The five-year suspension of Bill Clinton's Arkansas law license in connection with the Monica Lewinsky affair ends this week, but an aide declined to say whether the ex-president is seeking reinstatement.
Instead, spokesman Jay Carson on Tuesday emphasized Clinton's commitment to helping AIDS patients around the world, fighting childhood obesity in this country and aiding tsunami and hurricane victims — work that doesn't require a law license.
The Arkansas Supreme Court's Committee on Professional Conduct, citing court policy, also would not say whether Clinton is seeking reinstatement.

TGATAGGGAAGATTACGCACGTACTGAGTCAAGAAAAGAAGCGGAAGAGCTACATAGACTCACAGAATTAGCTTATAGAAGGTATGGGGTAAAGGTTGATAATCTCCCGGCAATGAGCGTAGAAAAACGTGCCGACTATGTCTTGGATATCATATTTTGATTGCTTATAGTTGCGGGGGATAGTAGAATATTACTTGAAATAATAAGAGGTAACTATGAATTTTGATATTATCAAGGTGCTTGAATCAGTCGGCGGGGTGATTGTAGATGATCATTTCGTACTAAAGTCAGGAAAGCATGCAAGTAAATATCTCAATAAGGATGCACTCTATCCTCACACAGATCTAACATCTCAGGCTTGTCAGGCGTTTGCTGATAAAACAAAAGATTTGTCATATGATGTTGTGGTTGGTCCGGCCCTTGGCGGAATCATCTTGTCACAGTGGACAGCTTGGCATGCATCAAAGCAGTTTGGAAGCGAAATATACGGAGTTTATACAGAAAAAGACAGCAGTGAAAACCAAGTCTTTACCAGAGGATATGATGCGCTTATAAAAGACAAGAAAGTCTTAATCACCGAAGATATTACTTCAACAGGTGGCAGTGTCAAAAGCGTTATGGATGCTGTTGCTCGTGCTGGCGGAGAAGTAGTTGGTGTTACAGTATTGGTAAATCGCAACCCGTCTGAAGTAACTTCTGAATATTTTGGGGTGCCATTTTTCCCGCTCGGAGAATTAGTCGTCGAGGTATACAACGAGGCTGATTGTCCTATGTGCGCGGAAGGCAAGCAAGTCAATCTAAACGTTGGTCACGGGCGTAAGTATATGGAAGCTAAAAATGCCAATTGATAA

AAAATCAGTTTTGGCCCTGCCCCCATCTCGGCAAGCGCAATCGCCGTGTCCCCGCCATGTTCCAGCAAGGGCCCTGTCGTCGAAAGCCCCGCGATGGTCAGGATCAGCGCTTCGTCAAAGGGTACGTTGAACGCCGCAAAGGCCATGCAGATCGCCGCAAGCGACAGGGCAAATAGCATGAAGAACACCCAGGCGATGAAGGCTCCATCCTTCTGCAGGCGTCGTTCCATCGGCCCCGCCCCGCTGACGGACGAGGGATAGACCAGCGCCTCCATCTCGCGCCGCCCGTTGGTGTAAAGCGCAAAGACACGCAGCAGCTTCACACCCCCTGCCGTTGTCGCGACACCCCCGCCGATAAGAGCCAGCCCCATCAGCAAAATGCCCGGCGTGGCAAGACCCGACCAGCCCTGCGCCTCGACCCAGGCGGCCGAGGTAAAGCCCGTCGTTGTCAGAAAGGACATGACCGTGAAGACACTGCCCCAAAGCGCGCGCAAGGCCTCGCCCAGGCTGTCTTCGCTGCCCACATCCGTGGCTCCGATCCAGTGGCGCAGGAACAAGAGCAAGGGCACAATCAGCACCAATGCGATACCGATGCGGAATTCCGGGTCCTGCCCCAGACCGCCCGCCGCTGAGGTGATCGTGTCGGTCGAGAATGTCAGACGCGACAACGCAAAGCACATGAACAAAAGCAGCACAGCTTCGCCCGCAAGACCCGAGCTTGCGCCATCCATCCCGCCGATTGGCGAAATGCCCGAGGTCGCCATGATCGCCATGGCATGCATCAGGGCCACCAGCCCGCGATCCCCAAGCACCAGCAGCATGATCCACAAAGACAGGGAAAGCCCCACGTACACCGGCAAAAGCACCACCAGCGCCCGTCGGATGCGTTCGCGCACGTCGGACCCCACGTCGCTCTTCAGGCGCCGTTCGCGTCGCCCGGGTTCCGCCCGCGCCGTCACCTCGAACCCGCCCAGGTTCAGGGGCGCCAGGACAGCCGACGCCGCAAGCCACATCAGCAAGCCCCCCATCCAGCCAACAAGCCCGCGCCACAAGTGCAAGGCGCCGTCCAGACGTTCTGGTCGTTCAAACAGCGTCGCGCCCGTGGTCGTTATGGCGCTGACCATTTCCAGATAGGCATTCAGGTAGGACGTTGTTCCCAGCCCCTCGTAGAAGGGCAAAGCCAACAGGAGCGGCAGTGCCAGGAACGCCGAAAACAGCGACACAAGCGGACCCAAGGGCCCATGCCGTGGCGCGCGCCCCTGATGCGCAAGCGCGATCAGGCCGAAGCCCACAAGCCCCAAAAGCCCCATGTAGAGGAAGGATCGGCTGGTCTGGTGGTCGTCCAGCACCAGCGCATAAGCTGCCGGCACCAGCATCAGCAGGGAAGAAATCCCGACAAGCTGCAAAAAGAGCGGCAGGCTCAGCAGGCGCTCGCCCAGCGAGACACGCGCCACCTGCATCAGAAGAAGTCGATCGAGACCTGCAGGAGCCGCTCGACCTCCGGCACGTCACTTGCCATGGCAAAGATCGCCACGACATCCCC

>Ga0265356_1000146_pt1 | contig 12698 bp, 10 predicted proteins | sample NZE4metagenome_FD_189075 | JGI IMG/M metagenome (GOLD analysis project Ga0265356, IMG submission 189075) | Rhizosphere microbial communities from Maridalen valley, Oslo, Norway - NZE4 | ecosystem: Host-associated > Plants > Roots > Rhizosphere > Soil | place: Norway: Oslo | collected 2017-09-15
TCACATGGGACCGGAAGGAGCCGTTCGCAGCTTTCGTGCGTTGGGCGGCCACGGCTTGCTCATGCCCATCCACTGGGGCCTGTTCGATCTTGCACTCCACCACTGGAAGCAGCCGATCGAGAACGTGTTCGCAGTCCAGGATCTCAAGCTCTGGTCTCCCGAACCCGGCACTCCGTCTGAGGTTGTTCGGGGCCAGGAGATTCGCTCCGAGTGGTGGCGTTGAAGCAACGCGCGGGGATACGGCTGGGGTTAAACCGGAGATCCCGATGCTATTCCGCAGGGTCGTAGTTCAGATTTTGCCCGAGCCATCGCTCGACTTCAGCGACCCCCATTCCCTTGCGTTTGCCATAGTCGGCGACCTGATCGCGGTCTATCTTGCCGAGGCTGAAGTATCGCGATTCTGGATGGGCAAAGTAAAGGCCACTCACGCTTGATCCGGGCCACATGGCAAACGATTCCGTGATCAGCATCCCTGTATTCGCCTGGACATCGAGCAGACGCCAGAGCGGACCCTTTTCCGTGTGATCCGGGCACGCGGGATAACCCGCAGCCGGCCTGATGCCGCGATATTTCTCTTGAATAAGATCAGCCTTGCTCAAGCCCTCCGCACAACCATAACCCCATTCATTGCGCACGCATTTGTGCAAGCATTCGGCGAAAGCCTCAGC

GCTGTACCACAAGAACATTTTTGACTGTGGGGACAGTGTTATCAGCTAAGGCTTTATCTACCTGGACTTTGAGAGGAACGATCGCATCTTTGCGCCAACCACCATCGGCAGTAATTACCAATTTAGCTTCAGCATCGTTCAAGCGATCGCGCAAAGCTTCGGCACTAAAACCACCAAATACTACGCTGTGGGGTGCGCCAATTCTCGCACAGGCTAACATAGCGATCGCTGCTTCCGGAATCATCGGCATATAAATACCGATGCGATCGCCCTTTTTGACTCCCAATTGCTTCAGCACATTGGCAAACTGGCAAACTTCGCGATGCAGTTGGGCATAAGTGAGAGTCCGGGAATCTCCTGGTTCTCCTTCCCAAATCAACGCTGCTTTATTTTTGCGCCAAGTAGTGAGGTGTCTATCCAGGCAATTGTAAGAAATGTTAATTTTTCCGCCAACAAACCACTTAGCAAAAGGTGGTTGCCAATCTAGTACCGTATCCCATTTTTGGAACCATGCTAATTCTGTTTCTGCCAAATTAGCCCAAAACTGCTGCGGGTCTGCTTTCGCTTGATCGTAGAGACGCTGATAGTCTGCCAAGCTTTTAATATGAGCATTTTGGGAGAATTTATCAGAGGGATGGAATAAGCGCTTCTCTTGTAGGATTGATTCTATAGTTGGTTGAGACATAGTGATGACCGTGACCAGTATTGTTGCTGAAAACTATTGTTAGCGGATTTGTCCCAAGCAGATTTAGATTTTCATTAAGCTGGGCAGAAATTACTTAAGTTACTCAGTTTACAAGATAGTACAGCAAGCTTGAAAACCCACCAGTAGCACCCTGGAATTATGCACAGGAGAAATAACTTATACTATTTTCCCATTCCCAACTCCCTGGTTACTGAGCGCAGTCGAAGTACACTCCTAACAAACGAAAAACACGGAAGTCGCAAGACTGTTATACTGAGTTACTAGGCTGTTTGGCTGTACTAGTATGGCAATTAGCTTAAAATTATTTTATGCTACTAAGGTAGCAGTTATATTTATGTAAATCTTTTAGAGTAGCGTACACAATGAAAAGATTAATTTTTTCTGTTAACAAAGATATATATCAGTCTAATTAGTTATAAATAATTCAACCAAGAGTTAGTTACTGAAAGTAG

Clinton agreed to the suspension on his last full day as president, Jan. 19, 2001. The agreement came on the condition that Whitewater prosecutors not pursue criminal charges against him after he lied under oath about his relationship with Lewinsky, a White House intern.
Clinton accepted the penalty, imposed by the professional conduct committee, under a deal with Special Prosecutor Robert Ray, a successor to Kenneth W. Starr. The committee also imposed a $25,000 fine, which Clinton paid.
The former president does not have a license to practice law in New York, where he now lives, but has earned a considerable amount in speaking fees and from his bestselling memoir published in 2004.
According to financial disclosure reports filed last year by his wife, Sen. Hillary Rodham Clinton, D-N.Y., the Clintons reported having $5 million to $25 million in a joint bank account.